Macro-economics and Policy

  • Period 2.
  • Track-dependent mandatory course.


In recent years, policy makers have been confronted with important decisions concerning fiscal and monetary policy. Should governments implement austerity measures? If so, is it better to cut spending or raise taxes? Should central banks use quantitative easing when the short-term nominal interest rate has already been reduced to the zero lower bound? Should central banks target a higher rate of inflation to avoid hitting the zero lower bound again? In this course we will examine what advice mainstream macroeconomics can offer policy makers concerning these questions. We will examine both the empirical evidence macroeconomists have collected and the models they have developed to help them think about these policy questions. The students will have already encountered material for this course in their earlier economics courses. What will be different here is that these topics will be covered in more depth and at a somewhat more advanced level. First, the macroeconomic models studied are constructed using microeconomic theory. This approach has important advantages and reflects how current research in macroeconomics is done. Second, more time will be spent examining recent empirical research on these issues. The main topics of the course are fiscal and monetary policy. It will start with fiscal policy, examining empirical evidence and using microeconomic theory to construct models to help students think about the effects of fiscal policy. Monetary policy will then be introduced, again examining empirical evidence and introducing monetary policy into the models. This will also allow students to examine important interactions between fiscal and monetary policy.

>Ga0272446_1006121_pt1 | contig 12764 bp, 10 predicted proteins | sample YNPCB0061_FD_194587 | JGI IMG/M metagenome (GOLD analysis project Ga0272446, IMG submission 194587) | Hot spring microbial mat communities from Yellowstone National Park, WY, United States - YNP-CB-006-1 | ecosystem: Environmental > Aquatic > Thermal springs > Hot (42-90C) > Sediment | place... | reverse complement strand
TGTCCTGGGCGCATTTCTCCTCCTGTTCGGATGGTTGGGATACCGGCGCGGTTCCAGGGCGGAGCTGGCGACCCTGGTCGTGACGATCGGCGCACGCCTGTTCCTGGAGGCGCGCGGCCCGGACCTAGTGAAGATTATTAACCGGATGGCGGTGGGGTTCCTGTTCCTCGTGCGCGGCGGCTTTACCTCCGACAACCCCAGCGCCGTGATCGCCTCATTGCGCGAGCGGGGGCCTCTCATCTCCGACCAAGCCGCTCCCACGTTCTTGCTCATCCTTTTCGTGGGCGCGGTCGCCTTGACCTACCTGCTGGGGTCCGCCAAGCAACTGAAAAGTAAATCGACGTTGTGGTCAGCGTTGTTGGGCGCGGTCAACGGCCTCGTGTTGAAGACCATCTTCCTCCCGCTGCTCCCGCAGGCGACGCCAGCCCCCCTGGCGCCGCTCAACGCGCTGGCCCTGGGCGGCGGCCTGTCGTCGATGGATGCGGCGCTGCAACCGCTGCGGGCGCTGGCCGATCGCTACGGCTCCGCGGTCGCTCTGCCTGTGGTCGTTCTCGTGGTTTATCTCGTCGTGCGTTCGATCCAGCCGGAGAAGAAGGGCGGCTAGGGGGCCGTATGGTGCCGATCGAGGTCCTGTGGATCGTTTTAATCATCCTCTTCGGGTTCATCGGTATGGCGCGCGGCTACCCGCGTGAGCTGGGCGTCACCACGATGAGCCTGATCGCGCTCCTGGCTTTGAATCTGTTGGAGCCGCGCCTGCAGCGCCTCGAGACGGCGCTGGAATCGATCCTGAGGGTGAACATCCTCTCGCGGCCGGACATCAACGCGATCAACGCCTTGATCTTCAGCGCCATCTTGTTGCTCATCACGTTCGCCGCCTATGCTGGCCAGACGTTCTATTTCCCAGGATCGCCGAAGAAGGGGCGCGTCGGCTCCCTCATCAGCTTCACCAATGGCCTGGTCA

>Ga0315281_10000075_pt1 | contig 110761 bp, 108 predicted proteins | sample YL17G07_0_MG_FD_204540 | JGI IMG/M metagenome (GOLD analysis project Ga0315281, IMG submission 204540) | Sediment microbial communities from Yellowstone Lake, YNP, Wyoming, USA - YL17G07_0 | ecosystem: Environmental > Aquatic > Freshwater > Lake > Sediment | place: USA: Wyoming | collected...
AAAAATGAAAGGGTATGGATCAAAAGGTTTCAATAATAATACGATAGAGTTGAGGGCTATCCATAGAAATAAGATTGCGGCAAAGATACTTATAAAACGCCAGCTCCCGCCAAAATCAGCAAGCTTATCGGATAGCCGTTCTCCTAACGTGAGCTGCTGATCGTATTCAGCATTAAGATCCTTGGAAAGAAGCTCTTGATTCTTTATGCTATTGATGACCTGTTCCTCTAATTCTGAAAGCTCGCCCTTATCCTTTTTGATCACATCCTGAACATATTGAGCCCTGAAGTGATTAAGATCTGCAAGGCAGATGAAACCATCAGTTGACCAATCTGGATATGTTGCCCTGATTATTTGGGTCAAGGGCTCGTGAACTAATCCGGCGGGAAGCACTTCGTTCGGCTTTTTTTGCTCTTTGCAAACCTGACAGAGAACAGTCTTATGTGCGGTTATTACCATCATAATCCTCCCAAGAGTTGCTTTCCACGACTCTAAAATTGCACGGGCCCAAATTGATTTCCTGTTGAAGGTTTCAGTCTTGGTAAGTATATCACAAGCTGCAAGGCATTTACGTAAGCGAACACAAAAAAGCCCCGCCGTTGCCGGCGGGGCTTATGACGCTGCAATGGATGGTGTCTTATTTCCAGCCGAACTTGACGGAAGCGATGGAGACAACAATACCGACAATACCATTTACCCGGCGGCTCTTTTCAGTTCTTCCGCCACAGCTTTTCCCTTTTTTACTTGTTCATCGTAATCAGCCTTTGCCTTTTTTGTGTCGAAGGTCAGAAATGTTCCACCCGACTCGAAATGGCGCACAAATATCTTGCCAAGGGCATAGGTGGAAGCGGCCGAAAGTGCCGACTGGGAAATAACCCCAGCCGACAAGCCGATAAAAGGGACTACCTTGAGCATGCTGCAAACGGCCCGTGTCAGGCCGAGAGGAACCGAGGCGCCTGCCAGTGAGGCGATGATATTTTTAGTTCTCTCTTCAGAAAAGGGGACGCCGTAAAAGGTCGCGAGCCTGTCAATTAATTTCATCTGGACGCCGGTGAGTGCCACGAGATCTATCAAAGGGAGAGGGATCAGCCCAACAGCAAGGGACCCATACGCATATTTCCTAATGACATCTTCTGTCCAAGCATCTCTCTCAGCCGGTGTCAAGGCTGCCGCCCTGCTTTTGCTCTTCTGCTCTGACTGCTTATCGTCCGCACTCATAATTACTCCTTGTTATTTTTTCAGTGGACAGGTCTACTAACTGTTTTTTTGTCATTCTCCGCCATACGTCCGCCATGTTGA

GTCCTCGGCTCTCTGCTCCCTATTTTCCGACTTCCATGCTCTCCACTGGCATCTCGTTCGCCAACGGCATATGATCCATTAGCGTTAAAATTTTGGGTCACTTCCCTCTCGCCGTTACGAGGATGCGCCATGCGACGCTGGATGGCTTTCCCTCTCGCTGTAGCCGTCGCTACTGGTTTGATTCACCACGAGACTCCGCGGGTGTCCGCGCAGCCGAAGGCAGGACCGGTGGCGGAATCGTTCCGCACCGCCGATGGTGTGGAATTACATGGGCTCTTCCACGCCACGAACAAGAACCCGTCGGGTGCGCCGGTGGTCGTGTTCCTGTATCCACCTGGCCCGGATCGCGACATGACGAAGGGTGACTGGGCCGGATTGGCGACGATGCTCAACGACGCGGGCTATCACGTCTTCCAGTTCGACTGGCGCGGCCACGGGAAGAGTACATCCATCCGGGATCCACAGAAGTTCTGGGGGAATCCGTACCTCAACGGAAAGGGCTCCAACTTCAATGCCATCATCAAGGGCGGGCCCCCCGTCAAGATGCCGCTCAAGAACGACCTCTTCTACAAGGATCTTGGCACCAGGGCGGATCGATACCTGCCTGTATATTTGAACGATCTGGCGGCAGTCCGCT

Upon completion of this curricular item students will be able to analyze and use modern dynamic macroeconomic models.
Further learning outcomes of this course are that students will be able to answer the following questions:

  • What insights does current mainstream macroeconomics offer policy makers concerning monetary and fiscal policy?
  • How do macroeconomists obtain these insights?
  • What are the limitations of macroeconomic research on these issues?
  • How can advice be provided to policy makers based on macroeconomic research?

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